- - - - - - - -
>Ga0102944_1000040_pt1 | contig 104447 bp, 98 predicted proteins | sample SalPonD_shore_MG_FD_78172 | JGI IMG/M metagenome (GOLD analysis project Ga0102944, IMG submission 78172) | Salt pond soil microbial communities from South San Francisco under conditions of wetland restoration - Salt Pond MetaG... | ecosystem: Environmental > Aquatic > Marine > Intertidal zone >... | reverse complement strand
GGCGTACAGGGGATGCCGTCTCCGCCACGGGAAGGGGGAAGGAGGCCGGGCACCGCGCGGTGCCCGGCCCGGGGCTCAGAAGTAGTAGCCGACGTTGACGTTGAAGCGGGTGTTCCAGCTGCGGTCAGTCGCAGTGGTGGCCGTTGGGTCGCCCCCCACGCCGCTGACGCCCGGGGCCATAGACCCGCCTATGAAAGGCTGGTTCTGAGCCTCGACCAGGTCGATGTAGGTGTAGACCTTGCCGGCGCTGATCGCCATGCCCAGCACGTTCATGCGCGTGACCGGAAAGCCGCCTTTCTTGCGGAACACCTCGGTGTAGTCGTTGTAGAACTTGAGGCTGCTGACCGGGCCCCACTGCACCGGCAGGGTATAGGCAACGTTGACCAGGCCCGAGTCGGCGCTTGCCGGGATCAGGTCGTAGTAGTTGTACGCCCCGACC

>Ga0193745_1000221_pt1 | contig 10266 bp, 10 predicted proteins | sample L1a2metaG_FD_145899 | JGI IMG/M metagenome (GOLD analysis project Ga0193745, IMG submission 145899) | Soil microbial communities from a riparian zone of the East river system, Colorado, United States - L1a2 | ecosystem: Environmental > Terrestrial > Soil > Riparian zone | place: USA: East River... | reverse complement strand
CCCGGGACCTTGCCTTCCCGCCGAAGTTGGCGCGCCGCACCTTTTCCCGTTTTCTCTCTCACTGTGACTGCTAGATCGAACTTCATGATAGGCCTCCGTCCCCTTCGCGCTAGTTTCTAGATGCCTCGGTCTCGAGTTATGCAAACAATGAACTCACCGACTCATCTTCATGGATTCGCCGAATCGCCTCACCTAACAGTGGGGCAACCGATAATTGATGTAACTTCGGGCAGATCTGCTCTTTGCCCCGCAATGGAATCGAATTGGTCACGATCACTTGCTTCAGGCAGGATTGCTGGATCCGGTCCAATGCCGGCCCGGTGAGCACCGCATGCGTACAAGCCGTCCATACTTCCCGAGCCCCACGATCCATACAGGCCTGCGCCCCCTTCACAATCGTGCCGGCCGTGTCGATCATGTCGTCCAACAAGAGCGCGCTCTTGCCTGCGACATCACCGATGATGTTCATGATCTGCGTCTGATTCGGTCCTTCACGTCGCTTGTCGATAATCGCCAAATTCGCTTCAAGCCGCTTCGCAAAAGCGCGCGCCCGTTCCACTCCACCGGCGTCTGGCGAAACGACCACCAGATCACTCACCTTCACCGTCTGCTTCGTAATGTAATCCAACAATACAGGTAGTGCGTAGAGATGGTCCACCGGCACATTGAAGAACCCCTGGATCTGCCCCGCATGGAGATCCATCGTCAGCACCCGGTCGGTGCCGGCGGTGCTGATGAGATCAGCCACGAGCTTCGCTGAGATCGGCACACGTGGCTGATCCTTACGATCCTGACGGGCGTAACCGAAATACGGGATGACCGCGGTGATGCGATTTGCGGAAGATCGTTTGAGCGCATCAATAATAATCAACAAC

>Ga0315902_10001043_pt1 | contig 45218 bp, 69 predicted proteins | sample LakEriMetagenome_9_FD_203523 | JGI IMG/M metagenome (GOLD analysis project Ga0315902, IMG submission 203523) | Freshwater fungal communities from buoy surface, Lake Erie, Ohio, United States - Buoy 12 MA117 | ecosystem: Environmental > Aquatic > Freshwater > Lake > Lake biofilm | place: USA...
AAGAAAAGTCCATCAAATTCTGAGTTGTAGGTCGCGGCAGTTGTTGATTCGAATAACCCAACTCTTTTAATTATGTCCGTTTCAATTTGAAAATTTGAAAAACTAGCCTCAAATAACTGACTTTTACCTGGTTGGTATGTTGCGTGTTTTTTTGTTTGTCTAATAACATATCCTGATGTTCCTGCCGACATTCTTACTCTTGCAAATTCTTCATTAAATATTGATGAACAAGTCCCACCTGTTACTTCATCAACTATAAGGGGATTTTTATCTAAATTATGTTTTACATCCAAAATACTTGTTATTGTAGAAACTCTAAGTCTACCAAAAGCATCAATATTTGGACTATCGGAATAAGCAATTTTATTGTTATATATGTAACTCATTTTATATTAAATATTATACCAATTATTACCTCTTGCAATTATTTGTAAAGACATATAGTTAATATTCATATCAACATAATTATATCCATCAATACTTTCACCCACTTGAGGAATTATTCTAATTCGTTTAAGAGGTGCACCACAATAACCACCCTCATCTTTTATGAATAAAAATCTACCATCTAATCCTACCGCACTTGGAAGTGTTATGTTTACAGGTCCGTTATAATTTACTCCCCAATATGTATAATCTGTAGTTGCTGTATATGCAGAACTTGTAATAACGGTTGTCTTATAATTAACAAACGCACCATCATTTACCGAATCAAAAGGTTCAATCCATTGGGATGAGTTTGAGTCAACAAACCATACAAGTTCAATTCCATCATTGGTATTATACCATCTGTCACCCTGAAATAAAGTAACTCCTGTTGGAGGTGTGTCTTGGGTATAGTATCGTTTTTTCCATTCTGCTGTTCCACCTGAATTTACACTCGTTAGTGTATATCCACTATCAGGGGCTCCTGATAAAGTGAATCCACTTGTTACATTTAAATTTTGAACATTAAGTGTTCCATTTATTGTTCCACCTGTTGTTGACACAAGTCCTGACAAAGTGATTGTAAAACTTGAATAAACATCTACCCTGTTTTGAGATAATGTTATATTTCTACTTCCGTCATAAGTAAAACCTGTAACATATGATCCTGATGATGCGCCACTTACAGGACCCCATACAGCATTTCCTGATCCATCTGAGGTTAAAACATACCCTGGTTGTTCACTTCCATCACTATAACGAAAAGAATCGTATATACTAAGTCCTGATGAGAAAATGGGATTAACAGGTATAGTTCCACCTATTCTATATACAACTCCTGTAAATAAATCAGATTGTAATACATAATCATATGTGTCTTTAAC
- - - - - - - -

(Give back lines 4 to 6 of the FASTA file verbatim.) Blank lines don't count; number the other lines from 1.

CCCGGGACCTTGCCTTCCCGCCGAAGTTGGCGCGCCGCACCTTTTCCCGTTTTCTCTCTCACTGTGACTGCTAGATCGAACTTCATGATAGGCCTCCGTCCCCTTCGCGCTAGTTTCTAGATGCCTCGGTCTCGAGTTATGCAAACAATGAACTCACCGACTCATCTTCATGGATTCGCCGAATCGCCTCACCTAACAGTGGGGCAACCGATAATTGATGTAACTTCGGGCAGATCTGCTCTTTGCCCCGCAATGGAATCGAATTGGTCACGATCACTTGCTTCAGGCAGGATTGCTGGATCCGGTCCAATGCCGGCCCGGTGAGCACCGCATGCGTACAAGCCGTCCATACTTCCCGAGCCCCACGATCCATACAGGCCTGCGCCCCCTTCACAATCGTGCCGGCCGTGTCGATCATGTCGTCCAACAAGAGCGCGCTCTTGCCTGCGACATCACCGATGATGTTCATGATCTGCGTCTGATTCGGTCCTTCACGTCGCTTGTCGATAATCGCCAAATTCGCTTCAAGCCGCTTCGCAAAAGCGCGCGCCCGTTCCACTCCACCGGCGTCTGGCGAAACGACCACCAGATCACTCACCTTCACCGTCTGCTTCGTAATGTAATCCAACAATACAGGTAGTGCGTAGAGATGGTCCACCGGCACATTGAAGAACCCCTGGATCTGCCCCGCATGGAGATCCATCGTCAGCACCCGGTCGGTGCCGGCGGTGCTGATGAGATCAGCCACGAGCTTCGCTGAGATCGGCACACGTGGCTGATCCTTACGATCCTGACGGGCGTAACCGAAATACGGGATGACCGCGGTGATGCGATTTGCGGAAGATCGTTTGAGCGCATCAATAATAATCAACAAC

>Ga0315902_10001043_pt1 | contig 45218 bp, 69 predicted proteins | sample LakEriMetagenome_9_FD_203523 | JGI IMG/M metagenome (GOLD analysis project Ga0315902, IMG submission 203523) | Freshwater fungal communities from buoy surface, Lake Erie, Ohio, United States - Buoy 12 MA117 | ecosystem: Environmental > Aquatic > Freshwater > Lake > Lake biofilm | place: USA...
AAGAAAAGTCCATCAAATTCTGAGTTGTAGGTCGCGGCAGTTGTTGATTCGAATAACCCAACTCTTTTAATTATGTCCGTTTCAATTTGAAAATTTGAAAAACTAGCCTCAAATAACTGACTTTTACCTGGTTGGTATGTTGCGTGTTTTTTTGTTTGTCTAATAACATATCCTGATGTTCCTGCCGACATTCTTACTCTTGCAAATTCTTCATTAAATATTGATGAACAAGTCCCACCTGTTACTTCATCAACTATAAGGGGATTTTTATCTAAATTATGTTTTACATCCAAAATACTTGTTATTGTAGAAACTCTAAGTCTACCAAAAGCATCAATATTTGGACTATCGGAATAAGCAATTTTATTGTTATATATGTAACTCATTTTATATTAAATATTATACCAATTATTACCTCTTGCAATTATTTGTAAAGACATATAGTTAATATTCATATCAACATAATTATATCCATCAATACTTTCACCCACTTGAGGAATTATTCTAATTCGTTTAAGAGGTGCACCACAATAACCACCCTCATCTTTTATGAATAAAAATCTACCATCTAATCCTACCGCACTTGGAAGTGTTATGTTTACAGGTCCGTTATAATTTACTCCCCAATATGTATAATCTGTAGTTGCTGTATATGCAGAACTTGTAATAACGGTTGTCTTATAATTAACAAACGCACCATCATTTACCGAATCAAAAGGTTCAATCCATTGGGATGAGTTTGAGTCAACAAACCATACAAGTTCAATTCCATCATTGGTATTATACCATCTGTCACCCTGAAATAAAGTAACTCCTGTTGGAGGTGTGTCTTGGGTATAGTATCGTTTTTTCCATTCTGCTGTTCCACCTGAATTTACACTCGTTAGTGTATATCCACTATCAGGGGCTCCTGATAAAGTGAATCCACTTGTTACATTTAAATTTTGAACATTAAGTGTTCCATTTATTGTTCCACCTGTTGTTGACACAAGTCCTGACAAAGTGATTGTAAAACTTGAATAAACATCTACCCTGTTTTGAGATAATGTTATATTTCTACTTCCGTCATAAGTAAAACCTGTAACATATGATCCTGATGATGCGCCACTTACAGGACCCCATACAGCATTTCCTGATCCATCTGAGGTTAAAACATACCCTGGTTGTTCACTTCCATCACTATAACGAAAAGAATCGTATATACTAAGTCCTGATGAGAAAATGGGATTAACAGGTATAGTTCCACCTATTCTATATACAACTCCTGTAAATAAATCAGATTGTAATACATAATCATATGTGTCTTTAAC